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Comments

  • Coryjameson

    I didn’t get to watch it.  What’s everyone’s rating of this episode?

  • http://kera.name/articles Tomalak Geret’kal

    Interestingly enough, that’s pretty much how I feel about real life.

  • Indyswain

    This analysis is sick! Nice work Graeme.  I’m buying it all. 

  • comicfan

    Anything that happens, happens.

    Anything that, in happening, causes something else to happen, causes something else to happen.
    Anything that, in happening, causes itself to happen again, happens again.
    It doesn’t necessarily do it in chronological order, though.

    so says the guide

  • Tomfitz1

    Think you’re overthinking it a tad too much, Mr. Millan?
    It’s just an entertaining tv series.

    Maybe you’re an “observer” in disguise?

  • drhiphop85

    One of the best things to do with sci-fi television, movies, and reading is to let your mind wander. So yes it is “just an entertaining TV series” but the thing that makes sci-fi such a rich genre is that it encourages you to look beyond the surface.

  • Anonymous

    I think it’s obvious in cases like this that you don’t actually have five questions a lot of the time. Your audience is smart enough to just read a simple article about the episode instead of sticking to this played out top 5 gimmick.

  • David

    I always wondered about the small kid in the episode “Inner Child” and whether or not he was a future Observer http://fringepedia.net/wiki/The_Child. 

  • numberthirty

    Observers have all been male/bald.

  • http://kera.name/articles Tomalak Geret’kal

    Only so far.

  • Anonymous

    I’ve never even considered the possibility that Olivia might be the one to help Peter cross back to his own world. But then again, so far each world has been shown as one part of a pair of worlds. Walter could only look into one other world with his alternate world viewer device. Can Olivia really jump to a third different world?

    Maybe Peter just needs to set right what once went wrong before he can leap to another… oh wait, wrong show.

  • http://kera.name/articles Tomalak Geret’kal

    I believe we’re supposed to view timelines as orthogonal to parallel universes.

  • LightningBug

    exactly! wait what does orthogonal mean again?

  • http://kera.name/articles Tomalak Geret’kal

    They’re different axes. You can have different timelines each with its different parallel worlds. So we’ve already covered that there are parallel universes, and now the show is exploring multiple _timelines_ which, I believe, we’re supposed to consider as being another layer on top of the existing mythology. Basically.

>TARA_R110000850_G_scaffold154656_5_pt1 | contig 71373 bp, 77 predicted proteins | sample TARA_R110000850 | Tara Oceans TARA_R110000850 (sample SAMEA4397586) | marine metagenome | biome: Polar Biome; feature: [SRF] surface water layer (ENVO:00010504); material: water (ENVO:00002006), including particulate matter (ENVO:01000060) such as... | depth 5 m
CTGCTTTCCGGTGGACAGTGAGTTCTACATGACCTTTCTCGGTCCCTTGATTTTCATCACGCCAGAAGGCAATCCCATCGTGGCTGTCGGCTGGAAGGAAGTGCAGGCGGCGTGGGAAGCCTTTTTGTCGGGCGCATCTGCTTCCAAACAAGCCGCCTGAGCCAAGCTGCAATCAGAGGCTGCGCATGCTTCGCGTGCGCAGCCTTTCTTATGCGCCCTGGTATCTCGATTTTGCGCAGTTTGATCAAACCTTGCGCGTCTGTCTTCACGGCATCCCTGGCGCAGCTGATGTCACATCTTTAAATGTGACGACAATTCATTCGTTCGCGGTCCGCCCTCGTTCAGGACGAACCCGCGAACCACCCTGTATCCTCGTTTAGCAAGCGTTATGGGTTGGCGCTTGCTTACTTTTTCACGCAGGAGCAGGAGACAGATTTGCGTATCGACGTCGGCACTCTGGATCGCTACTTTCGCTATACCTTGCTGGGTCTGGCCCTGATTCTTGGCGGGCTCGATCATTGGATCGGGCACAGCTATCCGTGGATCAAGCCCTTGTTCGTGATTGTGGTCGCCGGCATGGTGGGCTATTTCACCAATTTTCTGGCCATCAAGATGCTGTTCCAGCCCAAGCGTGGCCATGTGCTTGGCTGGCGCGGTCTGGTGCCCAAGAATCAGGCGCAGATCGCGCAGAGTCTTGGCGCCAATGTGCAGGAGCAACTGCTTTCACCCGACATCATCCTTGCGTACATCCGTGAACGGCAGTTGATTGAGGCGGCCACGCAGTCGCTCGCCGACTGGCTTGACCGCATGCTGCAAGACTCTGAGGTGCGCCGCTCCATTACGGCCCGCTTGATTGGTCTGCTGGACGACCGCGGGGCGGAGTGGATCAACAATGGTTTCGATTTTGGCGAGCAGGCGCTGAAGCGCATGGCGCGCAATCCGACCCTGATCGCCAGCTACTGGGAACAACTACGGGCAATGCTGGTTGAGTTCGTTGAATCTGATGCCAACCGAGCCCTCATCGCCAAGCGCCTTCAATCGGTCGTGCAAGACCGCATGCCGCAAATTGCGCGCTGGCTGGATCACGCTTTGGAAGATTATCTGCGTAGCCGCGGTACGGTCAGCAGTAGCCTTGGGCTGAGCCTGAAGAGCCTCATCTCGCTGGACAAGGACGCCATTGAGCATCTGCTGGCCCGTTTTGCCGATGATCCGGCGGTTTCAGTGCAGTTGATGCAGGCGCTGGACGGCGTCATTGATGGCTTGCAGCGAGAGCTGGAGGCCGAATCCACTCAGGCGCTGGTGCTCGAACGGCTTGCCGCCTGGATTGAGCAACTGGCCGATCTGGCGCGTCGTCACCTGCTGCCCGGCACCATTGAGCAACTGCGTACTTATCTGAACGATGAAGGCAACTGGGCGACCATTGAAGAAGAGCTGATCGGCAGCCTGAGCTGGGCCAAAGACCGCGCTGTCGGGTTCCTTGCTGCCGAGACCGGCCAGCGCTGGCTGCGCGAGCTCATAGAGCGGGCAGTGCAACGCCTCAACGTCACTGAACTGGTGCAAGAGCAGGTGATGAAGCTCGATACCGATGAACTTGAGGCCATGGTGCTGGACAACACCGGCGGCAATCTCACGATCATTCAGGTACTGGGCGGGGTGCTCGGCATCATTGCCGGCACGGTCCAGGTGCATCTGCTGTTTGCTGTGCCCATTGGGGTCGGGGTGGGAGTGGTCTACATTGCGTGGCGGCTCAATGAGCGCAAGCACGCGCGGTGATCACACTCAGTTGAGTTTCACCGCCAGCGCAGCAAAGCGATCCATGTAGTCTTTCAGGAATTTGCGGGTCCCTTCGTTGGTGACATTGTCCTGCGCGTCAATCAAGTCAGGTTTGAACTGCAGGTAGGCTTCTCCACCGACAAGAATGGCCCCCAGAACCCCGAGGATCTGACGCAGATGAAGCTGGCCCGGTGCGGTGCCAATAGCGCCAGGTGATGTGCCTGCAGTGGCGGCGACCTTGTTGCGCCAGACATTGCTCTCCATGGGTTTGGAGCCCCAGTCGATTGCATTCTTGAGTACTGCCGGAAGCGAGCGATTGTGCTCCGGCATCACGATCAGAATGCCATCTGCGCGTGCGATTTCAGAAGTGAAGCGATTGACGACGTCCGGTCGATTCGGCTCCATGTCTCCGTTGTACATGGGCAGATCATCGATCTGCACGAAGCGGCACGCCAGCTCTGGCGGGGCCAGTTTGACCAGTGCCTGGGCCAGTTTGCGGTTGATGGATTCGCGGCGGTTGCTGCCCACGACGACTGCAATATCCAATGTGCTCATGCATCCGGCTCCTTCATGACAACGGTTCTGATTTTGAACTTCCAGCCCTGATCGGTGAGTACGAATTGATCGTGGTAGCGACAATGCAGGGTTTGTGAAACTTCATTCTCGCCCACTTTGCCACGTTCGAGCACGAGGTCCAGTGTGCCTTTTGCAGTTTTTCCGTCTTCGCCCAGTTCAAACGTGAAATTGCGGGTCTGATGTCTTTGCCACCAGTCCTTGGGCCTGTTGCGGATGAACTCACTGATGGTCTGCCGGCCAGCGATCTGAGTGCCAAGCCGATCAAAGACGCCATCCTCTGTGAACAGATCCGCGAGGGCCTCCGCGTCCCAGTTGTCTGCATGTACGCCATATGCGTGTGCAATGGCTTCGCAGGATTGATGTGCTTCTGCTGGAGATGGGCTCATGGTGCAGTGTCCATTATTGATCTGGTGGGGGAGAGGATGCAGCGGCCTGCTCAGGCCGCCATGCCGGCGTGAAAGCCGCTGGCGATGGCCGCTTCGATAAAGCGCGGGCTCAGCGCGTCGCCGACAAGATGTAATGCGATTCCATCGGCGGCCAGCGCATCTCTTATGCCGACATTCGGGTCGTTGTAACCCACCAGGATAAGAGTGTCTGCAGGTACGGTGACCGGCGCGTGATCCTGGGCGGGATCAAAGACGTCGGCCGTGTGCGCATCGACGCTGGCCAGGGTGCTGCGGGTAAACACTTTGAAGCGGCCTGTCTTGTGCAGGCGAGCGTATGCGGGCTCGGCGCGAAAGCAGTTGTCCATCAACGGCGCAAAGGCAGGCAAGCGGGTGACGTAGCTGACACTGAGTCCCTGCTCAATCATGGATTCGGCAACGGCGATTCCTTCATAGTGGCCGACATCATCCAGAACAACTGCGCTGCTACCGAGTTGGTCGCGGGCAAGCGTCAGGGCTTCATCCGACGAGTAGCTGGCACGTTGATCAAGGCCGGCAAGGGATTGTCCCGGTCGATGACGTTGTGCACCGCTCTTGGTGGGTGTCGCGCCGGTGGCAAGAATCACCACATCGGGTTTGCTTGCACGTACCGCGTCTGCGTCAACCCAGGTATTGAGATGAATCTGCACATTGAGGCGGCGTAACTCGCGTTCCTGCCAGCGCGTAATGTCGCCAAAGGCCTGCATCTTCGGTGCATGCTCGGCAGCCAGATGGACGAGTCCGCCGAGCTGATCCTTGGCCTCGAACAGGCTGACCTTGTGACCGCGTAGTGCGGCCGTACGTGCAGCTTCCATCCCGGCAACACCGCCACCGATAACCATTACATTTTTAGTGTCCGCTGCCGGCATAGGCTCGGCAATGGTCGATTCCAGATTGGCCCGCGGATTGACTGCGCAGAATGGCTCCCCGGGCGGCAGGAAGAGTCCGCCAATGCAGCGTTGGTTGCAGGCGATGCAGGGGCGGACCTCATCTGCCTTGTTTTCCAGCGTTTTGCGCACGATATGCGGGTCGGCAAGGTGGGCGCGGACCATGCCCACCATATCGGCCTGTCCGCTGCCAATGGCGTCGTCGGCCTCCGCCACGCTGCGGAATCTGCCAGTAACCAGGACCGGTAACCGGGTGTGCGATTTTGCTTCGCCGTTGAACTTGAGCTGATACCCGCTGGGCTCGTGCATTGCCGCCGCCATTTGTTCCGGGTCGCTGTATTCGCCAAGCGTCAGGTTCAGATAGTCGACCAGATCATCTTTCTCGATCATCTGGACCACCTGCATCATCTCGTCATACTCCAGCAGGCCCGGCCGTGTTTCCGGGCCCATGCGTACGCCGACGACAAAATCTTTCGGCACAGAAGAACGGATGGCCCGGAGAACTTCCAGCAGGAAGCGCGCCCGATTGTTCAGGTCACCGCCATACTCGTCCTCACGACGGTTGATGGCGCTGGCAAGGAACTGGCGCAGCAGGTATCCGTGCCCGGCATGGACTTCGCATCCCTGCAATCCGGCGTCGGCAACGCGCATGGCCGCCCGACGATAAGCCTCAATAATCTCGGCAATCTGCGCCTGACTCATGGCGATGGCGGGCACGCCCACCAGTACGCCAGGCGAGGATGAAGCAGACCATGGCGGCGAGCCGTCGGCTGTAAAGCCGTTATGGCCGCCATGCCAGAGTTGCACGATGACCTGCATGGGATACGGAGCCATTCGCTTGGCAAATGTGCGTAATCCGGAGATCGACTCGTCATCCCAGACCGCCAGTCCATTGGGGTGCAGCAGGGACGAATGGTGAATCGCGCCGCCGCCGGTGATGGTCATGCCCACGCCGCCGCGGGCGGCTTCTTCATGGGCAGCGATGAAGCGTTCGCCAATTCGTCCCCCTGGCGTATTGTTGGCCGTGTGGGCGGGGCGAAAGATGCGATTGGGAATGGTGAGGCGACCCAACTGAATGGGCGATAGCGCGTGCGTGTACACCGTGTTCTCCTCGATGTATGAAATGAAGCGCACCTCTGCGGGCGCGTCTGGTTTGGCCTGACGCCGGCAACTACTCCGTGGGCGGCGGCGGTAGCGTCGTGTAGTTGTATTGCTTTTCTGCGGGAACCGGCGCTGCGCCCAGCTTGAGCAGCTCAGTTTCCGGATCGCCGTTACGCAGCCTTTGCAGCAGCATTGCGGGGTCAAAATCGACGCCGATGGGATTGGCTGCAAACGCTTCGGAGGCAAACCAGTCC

• Anonymous

    Orthogonal? As in all parallel universes move at the same speed on the time axis? So if it’s 11am on the 21st of April 2012 in the current Olivia’s world, it will be the same on the other side, as well as the original parallel universes? Are you trying to say that Peter can’t travel through time? ‘Cause although I said it as a joke in my previous post, Peter did travel through time once last season, 15 years into the future, even though it was just his mind that did the leaping. And in this episode, he said all observers exist simultaneously in time, which I take to mean that the observers are omniscience, possessing knowledge of past and future, including the alternate versions. So information can clearly bypass the boundary of time.

    Honestly, the real reason Season 4 started this way was because the observers wanted to erase Peter’s existence, since he wasn’t supposed to live. Which in a way, mean to set right what once went wrong. So I guess my joke isn’t too far-fetched. Haha.

  • http://kera.name/articles Tomalak Geret’kal

    Um no, that’s not what I’m saying at all.

    I’ll re-write my original comment: we’re supposed to view the _notion_ of distinct timelines as orthogonal to the _notion_ of distinct, parallel, universes.

  • Gentega

    There was an entire episode devoted to a watcher changing events merely because he wanted to save the life of a girl he thought was nice. Peter did not know about that; Walter did. So….destiny changes, Watchers change stuff, and what’s destined is obviously Peter’s mission to save Olivia.

  • Anonymous

    Erm… To me, one is time, one is space. The part I don’t get is, what made you suddenly consider that the show is heading in this direction? There hasn’t been any time-traveling this season. Premonition and seeing the future shouldn’t count. Well… Maybe I’m just not thinking 4th dimensionally. I’ll just keep watching, and be pleasantly surprised if it turns out that you’re right.

  • http://kera.name/articles Tomalak Geret’kal

    Well, there’s been no forwards or backwards temporal displacement per se, but some sideways displacement…. in that the entire season is set in an alternate timeline…. one in which Peter died at Reiden Lake. The Peter from S1-3′s timeline was yanked out of that and into this S4 timeline. He’s trying to get back. Note that both universes exist and are reachable in this “new” timeline; hence my comment that the distinction between timelines and the distinction between universes is separate. Your comparison of time vs space reflects that nicely, I think.

  • BishopBell

    Don’t forget one thing:  Olivia did die.